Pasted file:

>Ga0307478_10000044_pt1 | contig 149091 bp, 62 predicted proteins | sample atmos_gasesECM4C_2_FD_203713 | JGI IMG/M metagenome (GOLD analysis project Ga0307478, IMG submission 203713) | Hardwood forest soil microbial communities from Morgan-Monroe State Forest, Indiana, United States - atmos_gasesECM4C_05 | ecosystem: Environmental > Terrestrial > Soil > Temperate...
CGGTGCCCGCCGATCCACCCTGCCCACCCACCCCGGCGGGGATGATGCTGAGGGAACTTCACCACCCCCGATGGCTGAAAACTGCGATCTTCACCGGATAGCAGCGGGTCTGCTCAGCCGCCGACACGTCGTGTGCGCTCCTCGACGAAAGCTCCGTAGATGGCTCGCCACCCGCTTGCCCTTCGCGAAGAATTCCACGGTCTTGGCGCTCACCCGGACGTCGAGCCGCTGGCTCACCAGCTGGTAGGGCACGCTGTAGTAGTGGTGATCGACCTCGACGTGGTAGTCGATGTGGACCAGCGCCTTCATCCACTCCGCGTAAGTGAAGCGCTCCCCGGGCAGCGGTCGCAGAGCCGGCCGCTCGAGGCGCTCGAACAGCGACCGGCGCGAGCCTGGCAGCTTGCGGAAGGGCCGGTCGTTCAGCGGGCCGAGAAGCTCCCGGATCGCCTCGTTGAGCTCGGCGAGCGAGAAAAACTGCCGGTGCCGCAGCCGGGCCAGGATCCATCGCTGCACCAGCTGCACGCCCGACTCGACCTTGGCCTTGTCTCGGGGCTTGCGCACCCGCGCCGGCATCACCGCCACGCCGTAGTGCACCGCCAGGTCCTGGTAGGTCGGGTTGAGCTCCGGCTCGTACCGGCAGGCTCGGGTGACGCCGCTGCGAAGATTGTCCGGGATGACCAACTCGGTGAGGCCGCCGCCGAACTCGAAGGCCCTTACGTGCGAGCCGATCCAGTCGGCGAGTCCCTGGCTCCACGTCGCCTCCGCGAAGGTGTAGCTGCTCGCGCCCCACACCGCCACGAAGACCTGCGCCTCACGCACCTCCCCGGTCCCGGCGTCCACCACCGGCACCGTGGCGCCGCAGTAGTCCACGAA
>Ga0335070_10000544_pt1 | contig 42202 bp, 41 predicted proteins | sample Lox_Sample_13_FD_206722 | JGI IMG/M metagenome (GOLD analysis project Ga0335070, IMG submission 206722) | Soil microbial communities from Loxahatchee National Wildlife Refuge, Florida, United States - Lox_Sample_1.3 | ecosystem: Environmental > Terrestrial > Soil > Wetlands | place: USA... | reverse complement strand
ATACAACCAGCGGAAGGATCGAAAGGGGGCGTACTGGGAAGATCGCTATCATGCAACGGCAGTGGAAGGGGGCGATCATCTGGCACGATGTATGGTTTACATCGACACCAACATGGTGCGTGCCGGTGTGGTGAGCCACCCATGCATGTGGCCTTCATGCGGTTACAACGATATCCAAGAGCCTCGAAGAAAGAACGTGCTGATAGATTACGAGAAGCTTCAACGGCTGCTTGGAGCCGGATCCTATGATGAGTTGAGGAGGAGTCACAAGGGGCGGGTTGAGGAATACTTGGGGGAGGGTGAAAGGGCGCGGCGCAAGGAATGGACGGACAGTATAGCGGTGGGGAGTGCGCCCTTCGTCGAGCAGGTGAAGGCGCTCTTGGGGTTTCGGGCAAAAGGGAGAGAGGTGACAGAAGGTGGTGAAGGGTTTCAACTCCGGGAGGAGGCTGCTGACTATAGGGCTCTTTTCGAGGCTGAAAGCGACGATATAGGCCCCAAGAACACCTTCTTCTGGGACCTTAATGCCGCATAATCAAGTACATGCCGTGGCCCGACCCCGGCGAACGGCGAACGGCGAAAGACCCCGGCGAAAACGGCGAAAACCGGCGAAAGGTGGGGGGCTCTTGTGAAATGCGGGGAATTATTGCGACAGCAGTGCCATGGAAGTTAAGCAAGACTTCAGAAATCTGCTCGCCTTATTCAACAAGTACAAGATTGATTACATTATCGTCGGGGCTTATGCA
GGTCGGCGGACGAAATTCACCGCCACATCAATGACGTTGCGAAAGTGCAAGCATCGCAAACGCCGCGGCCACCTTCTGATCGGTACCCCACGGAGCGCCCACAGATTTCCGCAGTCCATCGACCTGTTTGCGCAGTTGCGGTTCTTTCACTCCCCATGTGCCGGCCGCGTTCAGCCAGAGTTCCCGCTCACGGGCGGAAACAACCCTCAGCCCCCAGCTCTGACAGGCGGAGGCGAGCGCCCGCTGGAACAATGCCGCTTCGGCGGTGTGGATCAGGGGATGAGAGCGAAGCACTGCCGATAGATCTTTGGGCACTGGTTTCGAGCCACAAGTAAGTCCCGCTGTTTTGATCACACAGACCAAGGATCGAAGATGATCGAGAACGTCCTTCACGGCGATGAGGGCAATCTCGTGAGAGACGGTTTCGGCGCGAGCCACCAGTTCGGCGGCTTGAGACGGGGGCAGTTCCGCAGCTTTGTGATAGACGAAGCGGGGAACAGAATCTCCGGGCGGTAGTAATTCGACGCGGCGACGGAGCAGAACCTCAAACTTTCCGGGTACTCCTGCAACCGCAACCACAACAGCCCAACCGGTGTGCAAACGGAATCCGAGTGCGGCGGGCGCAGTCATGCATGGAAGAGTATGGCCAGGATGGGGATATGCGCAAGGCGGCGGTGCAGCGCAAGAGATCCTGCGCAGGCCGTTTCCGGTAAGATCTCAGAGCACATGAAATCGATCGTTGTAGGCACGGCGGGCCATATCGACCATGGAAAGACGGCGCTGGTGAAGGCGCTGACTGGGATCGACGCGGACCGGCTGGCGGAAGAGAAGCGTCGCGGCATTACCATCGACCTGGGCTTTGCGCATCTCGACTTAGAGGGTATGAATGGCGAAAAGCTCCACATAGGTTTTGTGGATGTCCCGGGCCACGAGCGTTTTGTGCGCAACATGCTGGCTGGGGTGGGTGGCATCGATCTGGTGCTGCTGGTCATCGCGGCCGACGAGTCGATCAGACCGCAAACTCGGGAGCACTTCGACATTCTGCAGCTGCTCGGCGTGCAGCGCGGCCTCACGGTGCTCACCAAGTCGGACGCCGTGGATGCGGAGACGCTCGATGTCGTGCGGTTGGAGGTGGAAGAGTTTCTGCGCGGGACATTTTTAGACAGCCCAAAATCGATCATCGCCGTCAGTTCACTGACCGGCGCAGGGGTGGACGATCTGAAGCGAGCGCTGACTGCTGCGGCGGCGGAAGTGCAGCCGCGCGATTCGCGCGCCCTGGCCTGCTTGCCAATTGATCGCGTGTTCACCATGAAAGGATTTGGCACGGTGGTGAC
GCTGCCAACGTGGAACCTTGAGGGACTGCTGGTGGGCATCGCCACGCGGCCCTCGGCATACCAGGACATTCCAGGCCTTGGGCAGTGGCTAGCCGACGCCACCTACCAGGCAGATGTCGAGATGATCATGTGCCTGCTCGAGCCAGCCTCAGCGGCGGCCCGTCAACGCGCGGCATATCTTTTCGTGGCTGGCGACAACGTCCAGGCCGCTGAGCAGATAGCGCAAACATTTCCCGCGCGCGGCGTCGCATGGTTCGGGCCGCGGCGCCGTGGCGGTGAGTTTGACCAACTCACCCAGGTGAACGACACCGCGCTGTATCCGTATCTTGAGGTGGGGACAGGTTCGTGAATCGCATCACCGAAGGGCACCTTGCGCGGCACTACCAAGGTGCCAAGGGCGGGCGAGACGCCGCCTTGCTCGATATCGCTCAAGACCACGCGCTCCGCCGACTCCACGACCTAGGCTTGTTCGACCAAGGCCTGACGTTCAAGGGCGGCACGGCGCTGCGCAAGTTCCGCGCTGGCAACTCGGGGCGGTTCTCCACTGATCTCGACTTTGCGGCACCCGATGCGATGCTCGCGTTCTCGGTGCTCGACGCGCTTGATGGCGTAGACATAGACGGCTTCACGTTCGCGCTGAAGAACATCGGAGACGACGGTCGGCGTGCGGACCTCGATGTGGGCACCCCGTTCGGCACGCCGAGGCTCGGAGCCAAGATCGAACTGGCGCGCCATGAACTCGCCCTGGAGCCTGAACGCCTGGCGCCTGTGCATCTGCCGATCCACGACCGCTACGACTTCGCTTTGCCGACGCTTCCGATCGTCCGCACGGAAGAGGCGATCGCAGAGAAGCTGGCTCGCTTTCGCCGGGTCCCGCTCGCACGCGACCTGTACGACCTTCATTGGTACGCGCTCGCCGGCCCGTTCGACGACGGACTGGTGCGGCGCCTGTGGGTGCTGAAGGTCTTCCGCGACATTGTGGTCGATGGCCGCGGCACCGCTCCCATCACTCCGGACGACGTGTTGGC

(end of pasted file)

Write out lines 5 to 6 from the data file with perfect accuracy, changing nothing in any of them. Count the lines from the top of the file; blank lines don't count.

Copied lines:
GGTCGGCGGACGAAATTCACCGCCACATCAATGACGTTGCGAAAGTGCAAGCATCGCAAACGCCGCGGCCACCTTCTGATCGGTACCCCACGGAGCGCCCACAGATTTCCGCAGTCCATCGACCTGTTTGCGCAGTTGCGGTTCTTTCACTCCCCATGTGCCGGCCGCGTTCAGCCAGAGTTCCCGCTCACGGGCGGAAACAACCCTCAGCCCCCAGCTCTGACAGGCGGAGGCGAGCGCCCGCTGGAACAATGCCGCTTCGGCGGTGTGGATCAGGGGATGAGAGCGAAGCACTGCCGATAGATCTTTGGGCACTGGTTTCGAGCCACAAGTAAGTCCCGCTGTTTTGATCACACAGACCAAGGATCGAAGATGATCGAGAACGTCCTTCACGGCGATGAGGGCAATCTCGTGAGAGACGGTTTCGGCGCGAGCCACCAGTTCGGCGGCTTGAGACGGGGGCAGTTCCGCAGCTTTGTGATAGACGAAGCGGGGAACAGAATCTCCGGGCGGTAGTAATTCGACGCGGCGACGGAGCAGAACCTCAAACTTTCCGGGTACTCCTGCAACCGCAACCACAACAGCCCAACCGGTGTGCAAACGGAATCCGAGTGCGGCGGGCGCAGTCATGCATGGAAGAGTATGGCCAGGATGGGGATATGCGCAAGGCGGCGGTGCAGCGCAAGAGATCCTGCGCAGGCCGTTTCCGGTAAGATCTCAGAGCACATGAAATCGATCGTTGTAGGCACGGCGGGCCATATCGACCATGGAAAGACGGCGCTGGTGAAGGCGCTGACTGGGATCGACGCGGACCGGCTGGCGGAAGAGAAGCGTCGCGGCATTACCATCGACCTGGGCTTTGCGCATCTCGACTTAGAGGGTATGAATGGCGAAAAGCTCCACATAGGTTTTGTGGATGTCCCGGGCCACGAGCGTTTTGTGCGCAACATGCTGGCTGGGGTGGGTGGCATCGATCTGGTGCTGCTGGTCATCGCGGCCGACGAGTCGATCAGACCGCAAACTCGGGAGCACTTCGACATTCTGCAGCTGCTCGGCGTGCAGCGCGGCCTCACGGTGCTCACCAAGTCGGACGCCGTGGATGCGGAGACGCTCGATGTCGTGCGGTTGGAGGTGGAAGAGTTTCTGCGCGGGACATTTTTAGACAGCCCAAAATCGATCATCGCCGTCAGTTCACTGACCGGCGCAGGGGTGGACGATCTGAAGCGAGCGCTGACTGCTGCGGCGGCGGAAGTGCAGCCGCGCGATTCGCGCGCCCTGGCCTGCTTGCCAATTGATCGCGTGTTCACCATGAAAGGATTTGGCACGGTGGTGAC
GCTGCCAACGTGGAACCTTGAGGGACTGCTGGTGGGCATCGCCACGCGGCCCTCGGCATACCAGGACATTCCAGGCCTTGGGCAGTGGCTAGCCGACGCCACCTACCAGGCAGATGTCGAGATGATCATGTGCCTGCTCGAGCCAGCCTCAGCGGCGGCCCGTCAACGCGCGGCATATCTTTTCGTGGCTGGCGACAACGTCCAGGCCGCTGAGCAGATAGCGCAAACATTTCCCGCGCGCGGCGTCGCATGGTTCGGGCCGCGGCGCCGTGGCGGTGAGTTTGACCAACTCACCCAGGTGAACGACACCGCGCTGTATCCGTATCTTGAGGTGGGGACAGGTTCGTGAATCGCATCACCGAAGGGCACCTTGCGCGGCACTACCAAGGTGCCAAGGGCGGGCGAGACGCCGCCTTGCTCGATATCGCTCAAGACCACGCGCTCCGCCGACTCCACGACCTAGGCTTGTTCGACCAAGGCCTGACGTTCAAGGGCGGCACGGCGCTGCGCAAGTTCCGCGCTGGCAACTCGGGGCGGTTCTCCACTGATCTCGACTTTGCGGCACCCGATGCGATGCTCGCGTTCTCGGTGCTCGACGCGCTTGATGGCGTAGACATAGACGGCTTCACGTTCGCGCTGAAGAACATCGGAGACGACGGTCGGCGTGCGGACCTCGATGTGGGCACCCCGTTCGGCACGCCGAGGCTCGGAGCCAAGATCGAACTGGCGCGCCATGAACTCGCCCTGGAGCCTGAACGCCTGGCGCCTGTGCATCTGCCGATCCACGACCGCTACGACTTCGCTTTGCCGACGCTTCCGATCGTCCGCACGGAAGAGGCGATCGCAGAGAAGCTGGCTCGCTTTCGCCGGGTCCCGCTCGCACGCGACCTGTACGACCTTCATTGGTACGCGCTCGCCGGCCCGTTCGACGACGGACTGGTGCGGCGCCTGTGGGTGCTGAAGGTCTTCCGCGACATTGTGGTCGATGGCCGCGGCACCGCTCCCATCACTCCGGACGACGTGTTGGC